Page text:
Council tax in Blackpool is set to rise by 2.99 per cent this year, with town hall bosses set to withdraw a further £8.6million from the resort’s budget.
However, there are no mandatory job cuts this year and city services such as libraries and leisure centers have been protected.
There’s an extra £300,000 earmarked to keep the city’s streets cleaner and safer, including £100,000 for the new CCTV system.
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Last year the council cut £20million, 40 jobs were lost and council tax was increased by 4.99%.
Financial increases this time include a £900,000 dividend from council-owned Sandcastle Water Park, which had its most profitable year in 2021/22 as holidaymakers returned to Blackpool.
However, there is no dividend from Blackpool Transport which has continued to suffer from the effects of the lockdown. The impact of Covid on the council’s general finances in 2021/22 is £3.7m.
In a bid to boost revenue, the council is proposing to raise parking charges for the first time in five years, which will bring in an additional £1million.
Cuts of around £14million were originally planned in the 2022/23 budget, but an additional £2million in government grants for social care helped close the financial gap.
A nationally negotiated pay rise for staff is also expected to be lower than expected, saving £3.3million on the wage bill.
Each consulting department also had to find efficiency savings of two percent.
Council leader Councilor Lynn Williams said: ‘We know the challenges our residents and businesses are facing as we emerge from the pandemic, and the last thing we want to do is cut services that are so much needed. .
“That’s why we decided to protect services and invest in those that are so important to people; tackling community issues such as cleaner streets and alleys and strengthening law enforcement.
“At the same time, the town’s regeneration continues apace and its ever-improving tourism offering puts Blackpool in a strong position to continue its post-COVID recovery and attract visitor numbers that will support the town’s economy. city.
“Every multi-million pound scheme we see rising from the ground, from the new homes in Grange Park to the hotel and tram terminus at Talbot Gateway, and the opening of the new conference and exhibition center at The Gardens of he winter creates local employment opportunities and better life chances for our residents.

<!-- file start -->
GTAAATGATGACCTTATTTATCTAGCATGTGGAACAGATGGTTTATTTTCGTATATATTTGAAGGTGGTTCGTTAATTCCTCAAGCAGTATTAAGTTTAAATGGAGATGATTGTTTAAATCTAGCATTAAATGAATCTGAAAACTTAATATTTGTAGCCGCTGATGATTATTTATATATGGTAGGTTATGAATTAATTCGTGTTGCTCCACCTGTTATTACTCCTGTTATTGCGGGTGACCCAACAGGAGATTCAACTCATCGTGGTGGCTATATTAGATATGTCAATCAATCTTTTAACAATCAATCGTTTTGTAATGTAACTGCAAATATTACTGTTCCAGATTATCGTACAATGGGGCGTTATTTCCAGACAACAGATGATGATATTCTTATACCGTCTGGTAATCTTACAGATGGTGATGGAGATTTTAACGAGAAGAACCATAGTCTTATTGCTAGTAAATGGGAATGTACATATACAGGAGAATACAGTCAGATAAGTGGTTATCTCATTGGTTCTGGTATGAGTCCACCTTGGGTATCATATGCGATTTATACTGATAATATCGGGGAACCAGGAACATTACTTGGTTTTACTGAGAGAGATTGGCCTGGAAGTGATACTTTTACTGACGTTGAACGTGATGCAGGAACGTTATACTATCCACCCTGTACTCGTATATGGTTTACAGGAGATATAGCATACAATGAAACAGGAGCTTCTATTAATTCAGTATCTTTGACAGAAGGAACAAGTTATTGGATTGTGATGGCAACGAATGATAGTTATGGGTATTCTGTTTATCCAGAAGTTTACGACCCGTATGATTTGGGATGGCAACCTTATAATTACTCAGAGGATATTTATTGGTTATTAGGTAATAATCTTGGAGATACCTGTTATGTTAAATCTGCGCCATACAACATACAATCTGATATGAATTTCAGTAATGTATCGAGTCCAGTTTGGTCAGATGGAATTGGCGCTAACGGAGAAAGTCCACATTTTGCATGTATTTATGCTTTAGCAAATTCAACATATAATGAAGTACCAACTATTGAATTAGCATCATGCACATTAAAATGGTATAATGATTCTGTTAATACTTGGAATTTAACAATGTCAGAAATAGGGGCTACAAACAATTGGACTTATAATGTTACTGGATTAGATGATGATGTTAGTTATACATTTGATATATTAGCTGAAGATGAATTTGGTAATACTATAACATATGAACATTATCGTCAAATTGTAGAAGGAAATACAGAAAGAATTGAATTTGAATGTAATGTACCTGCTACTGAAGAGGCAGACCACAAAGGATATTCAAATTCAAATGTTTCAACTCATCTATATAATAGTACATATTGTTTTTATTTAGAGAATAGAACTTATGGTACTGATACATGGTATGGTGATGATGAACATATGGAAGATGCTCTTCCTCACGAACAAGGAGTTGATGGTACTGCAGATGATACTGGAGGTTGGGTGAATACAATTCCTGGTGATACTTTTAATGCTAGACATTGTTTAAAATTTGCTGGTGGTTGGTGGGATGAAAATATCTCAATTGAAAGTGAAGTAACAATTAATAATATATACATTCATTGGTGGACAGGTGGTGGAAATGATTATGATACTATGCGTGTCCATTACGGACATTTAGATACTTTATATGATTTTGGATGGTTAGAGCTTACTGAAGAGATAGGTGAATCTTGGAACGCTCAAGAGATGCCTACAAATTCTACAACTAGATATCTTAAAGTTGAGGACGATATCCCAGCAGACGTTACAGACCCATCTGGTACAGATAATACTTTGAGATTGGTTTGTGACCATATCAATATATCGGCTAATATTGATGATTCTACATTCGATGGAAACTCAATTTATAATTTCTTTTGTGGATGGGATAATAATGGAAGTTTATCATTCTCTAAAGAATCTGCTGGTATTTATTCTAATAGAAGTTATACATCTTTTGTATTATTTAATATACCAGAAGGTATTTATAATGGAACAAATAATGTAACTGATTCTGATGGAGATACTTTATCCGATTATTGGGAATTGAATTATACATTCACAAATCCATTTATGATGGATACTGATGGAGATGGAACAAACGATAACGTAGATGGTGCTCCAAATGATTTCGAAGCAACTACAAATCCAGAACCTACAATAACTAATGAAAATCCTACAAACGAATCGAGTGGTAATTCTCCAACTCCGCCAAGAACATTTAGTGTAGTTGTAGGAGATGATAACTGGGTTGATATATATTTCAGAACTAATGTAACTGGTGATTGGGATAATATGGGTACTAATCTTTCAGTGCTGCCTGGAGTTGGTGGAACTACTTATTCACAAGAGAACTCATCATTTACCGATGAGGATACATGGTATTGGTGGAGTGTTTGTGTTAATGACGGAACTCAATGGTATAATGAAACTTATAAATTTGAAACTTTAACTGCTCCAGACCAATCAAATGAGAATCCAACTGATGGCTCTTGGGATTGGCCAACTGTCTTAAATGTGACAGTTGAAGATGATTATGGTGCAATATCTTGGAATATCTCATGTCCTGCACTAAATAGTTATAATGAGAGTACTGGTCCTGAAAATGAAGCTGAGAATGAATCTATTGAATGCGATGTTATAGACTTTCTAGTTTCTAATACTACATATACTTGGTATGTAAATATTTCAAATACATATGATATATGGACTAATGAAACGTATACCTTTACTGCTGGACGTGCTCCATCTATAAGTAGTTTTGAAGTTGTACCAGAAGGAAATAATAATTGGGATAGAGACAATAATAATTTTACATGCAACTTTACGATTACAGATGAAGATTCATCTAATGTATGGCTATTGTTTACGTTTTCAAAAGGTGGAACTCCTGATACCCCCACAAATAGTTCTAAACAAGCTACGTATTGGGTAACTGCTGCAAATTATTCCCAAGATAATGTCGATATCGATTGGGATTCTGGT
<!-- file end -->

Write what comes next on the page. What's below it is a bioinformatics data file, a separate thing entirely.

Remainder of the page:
“Every penny we spend is designed to help local people and we continue to work actively with partners in the public sector, the voluntary sector and the private sector to minimize the cumulative impact of years of central government cuts on people. who need and depend on our
The budget also includes an increase in revenue generation through contracts with external agencies and the streamlining of the council’s property portfolio, including moving staff out of the South King Street offices.
If there will be no forced layoffs, 15 temporary contracts will not be renewed.
Some voluntary departure requests will be accepted where they do not disrupt services and staff will also be asked to take a minimum of five days of unpaid leave.
The budget proposals, with total net spending of £160m, will be presented to the council’s executive committee on Monday, February 7.
The £8.6m savings include:
£200,000 saved on marketing budget which was carried over from last year when less was spent as Blackpool experienced a tourism boom with no need to advertise as people could not travel overseas.
A further £300,000 will be saved in the city’s tourism spend this year by delivering the events program more efficiently, although no events have been dropped.
The council’s catering service is expected to generate an additional £100,000 in revenue after winning more external contracts, including to supply meals to more schools, and is set to expand its offering.
It is expected that £700,000 will be saved on funding free bus travel as fewer pensioners eligible for free fares use public transport post-lockdown.
Nearly £1.1million is set to be raised through increased parking charges to bring the resort more in line with other tourist destinations such as York, although bosses say charges will still remain lower than most from other places.
There is also a saving of £1.2million in pension contributions due to the currently overfunded scheme.
Chief executive Neil Jack said Sandcastle Waterpark had “had its best year in terms of profits”, allowing the council to receive a dividend of £900,000, up from £250,000 in previous years.
High-spending departments, including children’s services and adult social care, are also hoping for small savings. Better family support aims to reduce the number of children in care, which is costly, while adult services expect to receive more government funding through the NHS.
The measures mean that working balances can also be replenished to a level of around £6million.
Additional money for services includes:
£300,000 for law enforcement, CCTV, street and alley cleaning.
£200,000 transport for children with special educational needs.
£150,000 in The Edge at Stanley Buildings on Church Street, for small business start-up units.
Housing tax :
The proposed increase of 2.99% is in line with government expectations and includes 1% for social care.
Councilor Williams said that despite the rise, Blackpool council tax remained one of the lowest in Lancashire.
Currently, average Band D bills are £1,997.
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